The Old Mills of





The Bridge, Standon (Bedwell series post card)

Geograph picture of the Flour Mill (on the left of picture)


The bridge over the river at the northern end of the village is a county bridge. It was proposed in 1782 to replace the old wooden bridge by a brick one of live arches wide enough for the passage of carriages, so that it might combine with the recent widening of the road from Hadham to Braughing and Standon to improve the communication between Essex and Hertfordshire. The present iron bridge of two arches replaced the brick bridge, which was destroyed by a flood, in 1858. There is a disused windmill to the south of the village; to the north of it close by the railway station is a large flour-mill, built in 1901, which is connected by electric wires with the old water-mill on the other side of the river where the water-power is now supplemented by steam. This was the manorial mill to which the copyholders owed multure. Early in the 19th century there was a paper-mill at the south end of the village (probably on the site of the mill granted to the Hospitallers) which was owned in 1846 by John Parkinson of Lincoln's Inn Fields. It was afterwards used as a saw-mill. The house and water-wheel still remain and the name survives in Paper Mill Lane, Paper Mill Meadow and Paper Mill House.

Victoria County History

Standon Millers from trade directories and the census

1828   John & James Smith   millers
1839   John & James Smith   millers
1851   Frederick Smith   miller
1855   Frederick Smith   miller
1866   Garratt & Waller   millers, brewers & farmer
1878   Andrew James Waller   miller, brewer & farmer
1895   Andrew James Waller   miller (steam & water) & farmer
1902   Chapman Brothers   roller miller (steam & water), corn, coal & coke merchants,  & agents for the Royal Exchange Fire & Life Office.
1929   Chapman Brothers   flour miller (steam & water), corn, coal & coke merchants, motor engineers (repairs a speciality) & agents for the Royal Exchange Fire & Life Office. TN Puckeridge 3.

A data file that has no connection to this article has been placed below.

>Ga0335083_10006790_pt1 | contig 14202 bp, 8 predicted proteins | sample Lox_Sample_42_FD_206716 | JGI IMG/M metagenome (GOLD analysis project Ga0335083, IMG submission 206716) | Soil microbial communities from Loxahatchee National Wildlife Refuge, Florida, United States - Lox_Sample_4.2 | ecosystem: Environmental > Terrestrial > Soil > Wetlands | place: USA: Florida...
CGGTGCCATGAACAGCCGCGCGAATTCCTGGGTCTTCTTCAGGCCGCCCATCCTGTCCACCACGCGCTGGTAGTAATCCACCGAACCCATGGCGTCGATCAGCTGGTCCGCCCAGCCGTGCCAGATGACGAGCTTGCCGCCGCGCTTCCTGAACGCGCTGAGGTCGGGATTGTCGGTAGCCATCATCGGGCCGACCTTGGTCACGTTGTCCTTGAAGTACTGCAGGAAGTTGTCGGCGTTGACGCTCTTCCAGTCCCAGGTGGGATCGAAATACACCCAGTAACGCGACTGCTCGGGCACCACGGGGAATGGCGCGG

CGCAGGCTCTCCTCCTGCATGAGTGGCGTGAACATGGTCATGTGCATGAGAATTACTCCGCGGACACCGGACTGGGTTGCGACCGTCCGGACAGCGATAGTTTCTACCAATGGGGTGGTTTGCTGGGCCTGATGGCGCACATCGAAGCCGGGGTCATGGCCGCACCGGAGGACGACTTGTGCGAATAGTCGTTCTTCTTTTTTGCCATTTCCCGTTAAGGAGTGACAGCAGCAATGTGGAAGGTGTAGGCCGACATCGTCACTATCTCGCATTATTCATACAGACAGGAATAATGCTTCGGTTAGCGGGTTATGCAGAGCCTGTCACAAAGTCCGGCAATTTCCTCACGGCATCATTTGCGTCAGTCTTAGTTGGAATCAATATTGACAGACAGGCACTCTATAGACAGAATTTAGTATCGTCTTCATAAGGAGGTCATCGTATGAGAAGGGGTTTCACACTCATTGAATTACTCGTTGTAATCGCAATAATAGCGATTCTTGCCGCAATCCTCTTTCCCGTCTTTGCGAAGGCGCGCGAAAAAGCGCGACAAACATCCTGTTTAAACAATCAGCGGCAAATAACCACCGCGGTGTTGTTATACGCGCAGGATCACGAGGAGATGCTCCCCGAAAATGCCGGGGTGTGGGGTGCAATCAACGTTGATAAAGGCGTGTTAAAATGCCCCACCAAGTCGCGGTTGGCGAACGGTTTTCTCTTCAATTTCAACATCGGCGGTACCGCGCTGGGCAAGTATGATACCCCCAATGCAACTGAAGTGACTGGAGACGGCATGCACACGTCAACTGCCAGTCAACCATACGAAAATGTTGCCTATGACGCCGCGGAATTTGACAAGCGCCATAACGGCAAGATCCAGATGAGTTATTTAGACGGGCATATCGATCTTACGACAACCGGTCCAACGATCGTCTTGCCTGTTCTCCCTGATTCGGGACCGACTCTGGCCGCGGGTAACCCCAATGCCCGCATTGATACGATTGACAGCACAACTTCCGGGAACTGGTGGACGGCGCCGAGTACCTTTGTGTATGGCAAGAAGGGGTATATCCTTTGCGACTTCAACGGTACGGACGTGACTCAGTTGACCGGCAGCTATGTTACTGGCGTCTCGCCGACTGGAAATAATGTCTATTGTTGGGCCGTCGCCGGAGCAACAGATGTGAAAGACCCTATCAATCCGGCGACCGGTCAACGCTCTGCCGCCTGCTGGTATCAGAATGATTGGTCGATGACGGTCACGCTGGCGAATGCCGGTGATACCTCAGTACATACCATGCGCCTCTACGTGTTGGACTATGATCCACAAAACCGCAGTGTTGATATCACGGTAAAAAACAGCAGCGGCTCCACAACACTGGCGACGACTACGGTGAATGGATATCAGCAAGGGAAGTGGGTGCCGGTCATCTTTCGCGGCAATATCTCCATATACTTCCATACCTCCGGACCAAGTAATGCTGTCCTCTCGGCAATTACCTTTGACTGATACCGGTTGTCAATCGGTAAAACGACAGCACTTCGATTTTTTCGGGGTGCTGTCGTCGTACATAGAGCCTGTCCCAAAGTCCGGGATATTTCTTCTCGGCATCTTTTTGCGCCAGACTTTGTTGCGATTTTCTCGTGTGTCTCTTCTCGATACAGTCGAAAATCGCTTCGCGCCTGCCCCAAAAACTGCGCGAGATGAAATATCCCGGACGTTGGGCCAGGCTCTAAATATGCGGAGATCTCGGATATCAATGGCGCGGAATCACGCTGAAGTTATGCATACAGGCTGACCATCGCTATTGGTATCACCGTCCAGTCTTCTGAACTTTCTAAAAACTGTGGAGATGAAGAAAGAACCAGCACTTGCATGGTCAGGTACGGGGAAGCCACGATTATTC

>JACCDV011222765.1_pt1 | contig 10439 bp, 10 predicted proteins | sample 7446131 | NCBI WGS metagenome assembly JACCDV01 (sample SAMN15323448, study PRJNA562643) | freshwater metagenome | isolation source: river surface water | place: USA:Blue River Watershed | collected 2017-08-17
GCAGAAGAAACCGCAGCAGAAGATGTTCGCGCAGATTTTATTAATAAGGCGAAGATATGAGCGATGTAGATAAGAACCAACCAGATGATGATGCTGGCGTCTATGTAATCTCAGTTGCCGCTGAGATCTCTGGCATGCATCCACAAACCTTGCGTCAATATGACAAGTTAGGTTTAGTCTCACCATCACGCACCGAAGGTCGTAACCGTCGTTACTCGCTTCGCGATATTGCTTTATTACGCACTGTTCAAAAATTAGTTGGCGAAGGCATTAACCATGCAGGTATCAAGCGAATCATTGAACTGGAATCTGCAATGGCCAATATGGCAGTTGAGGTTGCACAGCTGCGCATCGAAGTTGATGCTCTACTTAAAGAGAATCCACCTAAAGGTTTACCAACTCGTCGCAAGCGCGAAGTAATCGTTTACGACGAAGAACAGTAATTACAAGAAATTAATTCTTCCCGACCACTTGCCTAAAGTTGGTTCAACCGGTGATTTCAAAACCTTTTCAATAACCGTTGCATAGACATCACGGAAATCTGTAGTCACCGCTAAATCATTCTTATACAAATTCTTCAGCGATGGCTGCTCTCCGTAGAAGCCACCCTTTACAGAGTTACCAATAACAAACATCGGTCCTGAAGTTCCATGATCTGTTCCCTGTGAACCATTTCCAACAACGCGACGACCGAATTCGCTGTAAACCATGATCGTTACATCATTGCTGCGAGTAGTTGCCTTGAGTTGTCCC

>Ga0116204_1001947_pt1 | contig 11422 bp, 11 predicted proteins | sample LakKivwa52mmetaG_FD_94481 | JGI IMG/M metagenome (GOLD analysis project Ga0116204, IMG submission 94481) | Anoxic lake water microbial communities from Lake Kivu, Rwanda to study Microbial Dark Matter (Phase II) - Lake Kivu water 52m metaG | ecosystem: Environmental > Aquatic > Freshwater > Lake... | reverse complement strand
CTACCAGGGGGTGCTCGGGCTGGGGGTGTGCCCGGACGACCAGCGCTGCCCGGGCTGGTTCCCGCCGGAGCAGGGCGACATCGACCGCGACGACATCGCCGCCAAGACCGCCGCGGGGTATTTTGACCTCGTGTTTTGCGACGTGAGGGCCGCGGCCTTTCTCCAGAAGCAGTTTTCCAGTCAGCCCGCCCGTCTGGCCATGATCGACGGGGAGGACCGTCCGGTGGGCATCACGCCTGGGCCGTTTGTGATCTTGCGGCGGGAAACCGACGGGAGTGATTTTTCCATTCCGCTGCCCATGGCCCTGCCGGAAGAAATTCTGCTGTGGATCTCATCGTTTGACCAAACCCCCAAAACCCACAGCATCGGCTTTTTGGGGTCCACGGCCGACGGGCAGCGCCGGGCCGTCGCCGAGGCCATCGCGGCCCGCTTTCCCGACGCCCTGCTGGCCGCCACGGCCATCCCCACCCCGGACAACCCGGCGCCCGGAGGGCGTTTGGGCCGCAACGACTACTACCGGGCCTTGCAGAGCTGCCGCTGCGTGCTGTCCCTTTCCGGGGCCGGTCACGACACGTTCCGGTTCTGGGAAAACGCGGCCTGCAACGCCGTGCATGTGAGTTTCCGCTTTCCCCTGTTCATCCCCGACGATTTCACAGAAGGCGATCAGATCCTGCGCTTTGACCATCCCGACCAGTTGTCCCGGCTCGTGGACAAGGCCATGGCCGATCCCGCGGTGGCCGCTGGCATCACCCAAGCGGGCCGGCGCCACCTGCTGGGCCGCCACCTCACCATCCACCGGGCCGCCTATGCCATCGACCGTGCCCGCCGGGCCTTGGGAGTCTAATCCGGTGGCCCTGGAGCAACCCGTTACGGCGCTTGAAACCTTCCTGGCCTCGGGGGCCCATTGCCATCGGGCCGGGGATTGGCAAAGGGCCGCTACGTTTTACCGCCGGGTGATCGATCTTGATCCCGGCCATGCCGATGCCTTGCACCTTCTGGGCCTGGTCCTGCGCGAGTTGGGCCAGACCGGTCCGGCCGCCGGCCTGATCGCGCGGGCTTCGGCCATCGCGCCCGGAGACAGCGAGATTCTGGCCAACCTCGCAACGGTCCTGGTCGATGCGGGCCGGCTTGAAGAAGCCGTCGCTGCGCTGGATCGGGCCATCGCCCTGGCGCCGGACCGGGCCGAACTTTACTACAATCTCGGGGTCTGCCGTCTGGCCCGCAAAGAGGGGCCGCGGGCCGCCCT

1937   British Soya Products Ltd.   food producers, Standon Mill, T.N. Puckeridge 76

The census returns tell us that in 1851 Frederick Smith was a miller employing 6 men and 2 boys. In 1861 William Garrett and his brother Andrew James Waller were living in the Mill House, as "Millers & Brewers & Farmers of 126 acres of Land Employing 9 Men and 6 Boys."  In 1871 Andrew James Waller was a "Farmer, Miller & Brewer occupying 120 Acres Employing 15 Men and 3 Boys. By 1881 he was described as "Miller & Farmer (375 acres employing 18 men and 5 boys)." The 1891 census is less helpful describing him as "Corn Miller, Coal Merchant & Farmer" but only recording him as an employer. Andrew died in 1897 and in 1901 the Chapman Brothers would appear to be John & Henry Surtees Chapmen, Corn Millers. It would therefore be the Chapman Brothers which built the flour mill (dated 1901) in the picture at the head of this page.

Windmills at Standon

Hertfordshire Windmills & Windmillers includes an extensive account of the Standon smock windmill which was probably disused before 1890 and demolished about 1930. The Windmill Tavern was a 17th or 18th century building used as an inn by 1808 and was still open in about 1962, although now closed. It may have been associated with another windmill which had gone by Victorian times.

Paper making at Standon

Always be on the alert for the unexpected source.

This picture of 

The Old Paper Mill, Standon

is on the lid of a tin (late 1930's) which once held Sharp's toffees.

The following 18th century references are to people listed as papermakers in the Militia lists for Standon: John Bennett (1758-82). Jeremiah Clark (1758-1783), Francis Day (1759-1763), Henry Knight (1764-1784), Thomas Knight (1801), Charles Marshall (1758-1763), Stephen Marshall (1768), William Smith (1779-1792), Richard Whitaker ( 1783-1797, described as master papermaker in 1792), William Whitaker (1792). As rags were used in paper making we should probably also include Richard Goff (rag man, 1763-1773), Joseph Holgate (rag gatherer, 1793-1794) and Thomas Starling (rag man, 1758-1762).

The 19th century trade directories (which did not mention Standon before 1828) show that the Whitaker family were making paper: Richard Whitaker (1828), Martha (1839) and James (1851 and 1855). No paper maker was listed for Standon in 1866.

The 1851 census shows James Whitaker as a paper maker employing 13 men and 9 women - suggesting that it was a very significant business at that date.. However by the 1861 census James (now a 55 year old widower) was described as a retired paper maker. as was his 31 year old son, Joseph Robert Whitaker. It would therefore seem that paper making ceased in Standon in about the late 1850s.

[I have not checked the references to Standon in Paper Mills and Paper Makers in England 1495-1800]

Paper Mill Lane, Standon 
from the book A History of the Parish of Standon


June 2010   Page created